Long-term Effects of Bad Potty Training
Effective potty training carried out at the right age can have numerous benefits on a child's life and personality. According to Dr. Schmitt, professor of pediatrics at the University of Colorado School of Medicine and medical director of the Encopresis-Enuresis Clinic, effective potty training teaches the child an important life skill as well as helping shape her character. Done properly, it can improve the little one's self-confidence and grant her the independence she will need later in life. However, bad potty training can work in the opposite way. It can lead to several long-term issues that may be difficult to solve.
According to Dr. Stavinoha, co-author of "Stress Free Potty Training: A Commonsense Guide to Finding the Right Approach for Your Child," bad potty training can sometimes cause the child severe psychological trauma. If parents punish their child for not following their example correctly and for making mistakes during training, this can delay the process and leave serious problems behind. Since the child is especially fragile during this time of her life, parents should ensure that punishment and shame are never parts of the training's strategy. This way, the child will come out of the process feeling secure and confident.
Sometimes, parents have such high expectations during potty training that the child becomes overwhelmed. According to the American Academy of Pediatrics, parents often expect to complete their little one's training quickly and without problems, which leads to them becoming frustrated and impatient when their plan doesn't work out. As a result, the child may feel like she is disappointing her parents or get the impression that she's unable to do what is asked of her. This can in cases lead to strong feelings of inadequacy that not only delay the process, as they can lead to the child refusing to use the potty, but are also difficult to shake off in the future.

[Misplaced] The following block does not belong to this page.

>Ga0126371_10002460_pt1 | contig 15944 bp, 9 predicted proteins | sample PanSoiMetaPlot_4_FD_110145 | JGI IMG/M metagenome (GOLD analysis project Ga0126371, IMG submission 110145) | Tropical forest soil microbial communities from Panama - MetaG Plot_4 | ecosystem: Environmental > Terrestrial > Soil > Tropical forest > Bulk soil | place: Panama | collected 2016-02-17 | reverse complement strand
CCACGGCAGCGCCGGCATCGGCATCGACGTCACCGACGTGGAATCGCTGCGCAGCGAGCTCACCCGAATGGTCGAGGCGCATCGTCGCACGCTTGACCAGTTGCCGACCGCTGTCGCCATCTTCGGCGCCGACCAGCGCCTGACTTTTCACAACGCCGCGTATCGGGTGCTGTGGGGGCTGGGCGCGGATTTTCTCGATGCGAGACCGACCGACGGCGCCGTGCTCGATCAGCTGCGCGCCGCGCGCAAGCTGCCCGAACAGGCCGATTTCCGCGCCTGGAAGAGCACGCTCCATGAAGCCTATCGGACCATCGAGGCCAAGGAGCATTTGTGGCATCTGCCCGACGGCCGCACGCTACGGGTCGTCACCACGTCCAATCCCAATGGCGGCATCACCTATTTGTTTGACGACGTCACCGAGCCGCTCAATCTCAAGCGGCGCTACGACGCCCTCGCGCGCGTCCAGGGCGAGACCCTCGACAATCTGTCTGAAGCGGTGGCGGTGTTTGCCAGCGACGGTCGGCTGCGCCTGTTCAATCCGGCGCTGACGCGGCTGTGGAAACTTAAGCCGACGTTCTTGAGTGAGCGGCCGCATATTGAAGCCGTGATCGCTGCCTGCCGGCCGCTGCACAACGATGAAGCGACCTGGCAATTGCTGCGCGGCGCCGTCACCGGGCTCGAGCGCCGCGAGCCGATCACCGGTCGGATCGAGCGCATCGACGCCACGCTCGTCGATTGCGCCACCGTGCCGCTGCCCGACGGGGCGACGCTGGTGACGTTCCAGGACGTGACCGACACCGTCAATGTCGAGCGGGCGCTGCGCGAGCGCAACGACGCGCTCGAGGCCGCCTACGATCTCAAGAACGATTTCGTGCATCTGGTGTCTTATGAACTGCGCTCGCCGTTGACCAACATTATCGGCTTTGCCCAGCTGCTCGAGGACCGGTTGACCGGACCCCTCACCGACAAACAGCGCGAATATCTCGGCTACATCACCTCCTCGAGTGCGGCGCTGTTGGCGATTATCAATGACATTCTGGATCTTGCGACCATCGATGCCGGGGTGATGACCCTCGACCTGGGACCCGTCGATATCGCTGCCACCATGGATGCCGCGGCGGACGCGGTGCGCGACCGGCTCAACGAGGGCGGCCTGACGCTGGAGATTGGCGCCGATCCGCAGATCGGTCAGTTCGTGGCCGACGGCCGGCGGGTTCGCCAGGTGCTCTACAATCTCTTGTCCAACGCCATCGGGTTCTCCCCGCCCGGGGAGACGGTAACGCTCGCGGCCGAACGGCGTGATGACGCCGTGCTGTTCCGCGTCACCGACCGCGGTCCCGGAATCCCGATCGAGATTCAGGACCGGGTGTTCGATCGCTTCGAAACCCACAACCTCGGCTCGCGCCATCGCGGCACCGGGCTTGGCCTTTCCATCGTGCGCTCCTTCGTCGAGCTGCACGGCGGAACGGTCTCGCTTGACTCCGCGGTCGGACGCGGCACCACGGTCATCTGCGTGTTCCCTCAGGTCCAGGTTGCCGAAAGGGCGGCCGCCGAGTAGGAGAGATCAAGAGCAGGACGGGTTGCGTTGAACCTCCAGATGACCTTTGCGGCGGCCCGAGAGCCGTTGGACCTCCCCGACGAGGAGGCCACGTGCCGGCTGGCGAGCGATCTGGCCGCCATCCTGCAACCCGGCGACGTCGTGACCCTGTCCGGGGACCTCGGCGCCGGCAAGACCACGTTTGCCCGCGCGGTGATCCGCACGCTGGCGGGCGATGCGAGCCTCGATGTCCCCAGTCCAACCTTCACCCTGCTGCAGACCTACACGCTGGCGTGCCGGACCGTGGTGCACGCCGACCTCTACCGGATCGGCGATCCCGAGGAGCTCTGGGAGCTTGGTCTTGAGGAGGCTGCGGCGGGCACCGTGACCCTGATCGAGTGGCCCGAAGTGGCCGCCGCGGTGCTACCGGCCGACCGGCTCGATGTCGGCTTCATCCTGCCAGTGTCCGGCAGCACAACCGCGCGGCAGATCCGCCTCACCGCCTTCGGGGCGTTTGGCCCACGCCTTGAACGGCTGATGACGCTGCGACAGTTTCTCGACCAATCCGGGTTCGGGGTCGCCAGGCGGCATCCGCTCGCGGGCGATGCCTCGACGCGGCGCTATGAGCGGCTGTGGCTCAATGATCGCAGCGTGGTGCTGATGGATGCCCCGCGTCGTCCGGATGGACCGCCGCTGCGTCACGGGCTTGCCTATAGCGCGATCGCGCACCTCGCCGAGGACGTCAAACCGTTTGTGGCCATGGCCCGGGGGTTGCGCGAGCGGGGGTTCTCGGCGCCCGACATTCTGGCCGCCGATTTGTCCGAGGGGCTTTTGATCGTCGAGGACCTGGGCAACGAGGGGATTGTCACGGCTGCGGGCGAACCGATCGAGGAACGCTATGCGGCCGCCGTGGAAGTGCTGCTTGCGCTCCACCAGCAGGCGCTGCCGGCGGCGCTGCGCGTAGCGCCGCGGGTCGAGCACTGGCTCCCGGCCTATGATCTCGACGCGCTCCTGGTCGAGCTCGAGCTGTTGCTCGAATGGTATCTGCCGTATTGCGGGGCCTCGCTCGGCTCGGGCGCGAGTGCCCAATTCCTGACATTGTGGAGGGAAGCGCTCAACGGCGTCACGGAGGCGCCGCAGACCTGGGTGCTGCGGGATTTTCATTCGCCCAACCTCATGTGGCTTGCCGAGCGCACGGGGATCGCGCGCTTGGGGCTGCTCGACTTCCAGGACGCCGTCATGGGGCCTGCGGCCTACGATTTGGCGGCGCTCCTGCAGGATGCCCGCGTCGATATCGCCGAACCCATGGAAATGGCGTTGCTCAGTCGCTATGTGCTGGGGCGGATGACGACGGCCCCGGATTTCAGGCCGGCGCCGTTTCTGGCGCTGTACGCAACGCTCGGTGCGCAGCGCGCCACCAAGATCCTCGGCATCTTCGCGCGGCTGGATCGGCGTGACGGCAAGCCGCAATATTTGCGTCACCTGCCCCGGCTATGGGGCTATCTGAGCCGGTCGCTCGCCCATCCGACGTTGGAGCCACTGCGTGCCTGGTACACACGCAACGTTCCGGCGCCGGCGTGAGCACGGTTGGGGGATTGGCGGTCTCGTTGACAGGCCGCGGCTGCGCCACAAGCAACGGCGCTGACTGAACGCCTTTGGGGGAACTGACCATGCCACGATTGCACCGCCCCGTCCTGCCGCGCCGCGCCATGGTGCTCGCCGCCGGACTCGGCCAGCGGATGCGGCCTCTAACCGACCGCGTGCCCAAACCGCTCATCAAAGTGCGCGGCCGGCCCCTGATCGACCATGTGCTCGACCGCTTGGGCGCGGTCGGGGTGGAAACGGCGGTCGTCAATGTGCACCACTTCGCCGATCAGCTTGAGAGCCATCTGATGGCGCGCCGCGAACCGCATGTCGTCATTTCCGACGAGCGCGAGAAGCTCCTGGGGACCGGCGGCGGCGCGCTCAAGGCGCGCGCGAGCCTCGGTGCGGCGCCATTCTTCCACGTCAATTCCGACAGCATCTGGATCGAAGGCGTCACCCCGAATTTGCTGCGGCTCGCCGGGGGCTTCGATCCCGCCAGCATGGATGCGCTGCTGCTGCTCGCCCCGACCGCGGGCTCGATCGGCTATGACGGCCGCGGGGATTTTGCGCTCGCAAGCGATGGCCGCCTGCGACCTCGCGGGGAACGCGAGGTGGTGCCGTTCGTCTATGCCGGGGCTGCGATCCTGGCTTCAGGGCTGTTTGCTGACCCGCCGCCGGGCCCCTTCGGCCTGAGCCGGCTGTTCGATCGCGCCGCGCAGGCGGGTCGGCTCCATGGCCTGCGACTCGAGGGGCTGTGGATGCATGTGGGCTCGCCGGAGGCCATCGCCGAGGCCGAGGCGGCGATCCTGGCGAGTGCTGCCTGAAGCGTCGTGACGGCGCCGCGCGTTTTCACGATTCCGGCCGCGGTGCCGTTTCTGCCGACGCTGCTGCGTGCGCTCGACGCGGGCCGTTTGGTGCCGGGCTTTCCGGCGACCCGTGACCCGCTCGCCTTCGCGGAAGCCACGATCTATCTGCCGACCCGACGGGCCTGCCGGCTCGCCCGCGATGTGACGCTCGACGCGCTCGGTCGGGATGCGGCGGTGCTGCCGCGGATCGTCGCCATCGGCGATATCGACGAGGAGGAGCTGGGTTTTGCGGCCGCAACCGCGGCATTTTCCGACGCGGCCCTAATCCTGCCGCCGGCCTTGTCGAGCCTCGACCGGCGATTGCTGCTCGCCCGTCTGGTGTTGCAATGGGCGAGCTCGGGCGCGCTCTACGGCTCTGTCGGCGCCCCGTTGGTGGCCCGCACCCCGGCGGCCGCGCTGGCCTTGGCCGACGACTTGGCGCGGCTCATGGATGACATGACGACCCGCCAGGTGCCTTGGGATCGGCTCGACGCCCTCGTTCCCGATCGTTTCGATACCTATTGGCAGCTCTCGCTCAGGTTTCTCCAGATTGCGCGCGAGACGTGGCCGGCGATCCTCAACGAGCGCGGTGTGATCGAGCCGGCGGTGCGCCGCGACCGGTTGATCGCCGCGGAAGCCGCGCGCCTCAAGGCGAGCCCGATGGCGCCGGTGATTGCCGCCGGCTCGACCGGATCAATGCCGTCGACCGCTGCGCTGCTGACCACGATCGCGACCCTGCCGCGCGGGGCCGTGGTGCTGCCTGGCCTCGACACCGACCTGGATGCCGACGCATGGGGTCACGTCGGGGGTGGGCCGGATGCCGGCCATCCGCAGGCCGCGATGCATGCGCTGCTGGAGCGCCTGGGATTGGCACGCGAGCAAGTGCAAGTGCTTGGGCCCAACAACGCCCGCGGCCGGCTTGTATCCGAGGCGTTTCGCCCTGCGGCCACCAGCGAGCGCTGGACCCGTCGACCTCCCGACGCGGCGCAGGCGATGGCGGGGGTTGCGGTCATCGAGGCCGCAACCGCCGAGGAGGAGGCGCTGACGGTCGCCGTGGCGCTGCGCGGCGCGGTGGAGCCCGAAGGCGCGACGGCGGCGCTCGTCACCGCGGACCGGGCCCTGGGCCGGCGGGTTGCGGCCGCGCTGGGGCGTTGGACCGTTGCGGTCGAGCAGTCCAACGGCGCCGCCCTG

Recurring failure, mistakes and delays can also cause parents a great deal of frustration, and as a result, the feeling of embarrassment and insecurity in the child. The more parents become frustrated and look disappointed by how long the process is taking, the more the child may withdraw into herself and feel embarrassed and timid. According to the University of Michigan Health System, parents should praise their child as much as they can, even when training is taking longer than they originally hoped it would. Also, they are advised to never push their little one to sit on the potty, unless she has expressed the desire to and unless she is ready for it. Lack of encouragement, as well as extreme persistence on behalf of the parents, can lead to the child feeling insecure later in her life.
According to Angela Oswalt, MSW, Natalie Staats Reiss, Ph.D., and Mark Dombeck, Ph.D., at MentalHelp.net, certain physical disorders can also result in problems occurring during potty training, which then may have long-term psychological effects on the child. If the young one experiences pain during training, accidents and setbacks are likely to happen. Parents are expected to be able to see through this kind of delay and to help their child relax and feel comfortable using the potty. This way, the child will recover and possibly start feeling more at ease. If, however, parents make their little one feel pressured or stressed, this may well cause anxiety and even strong fear of the toilet. Such emotional disorders can burden the child even during her adult years.
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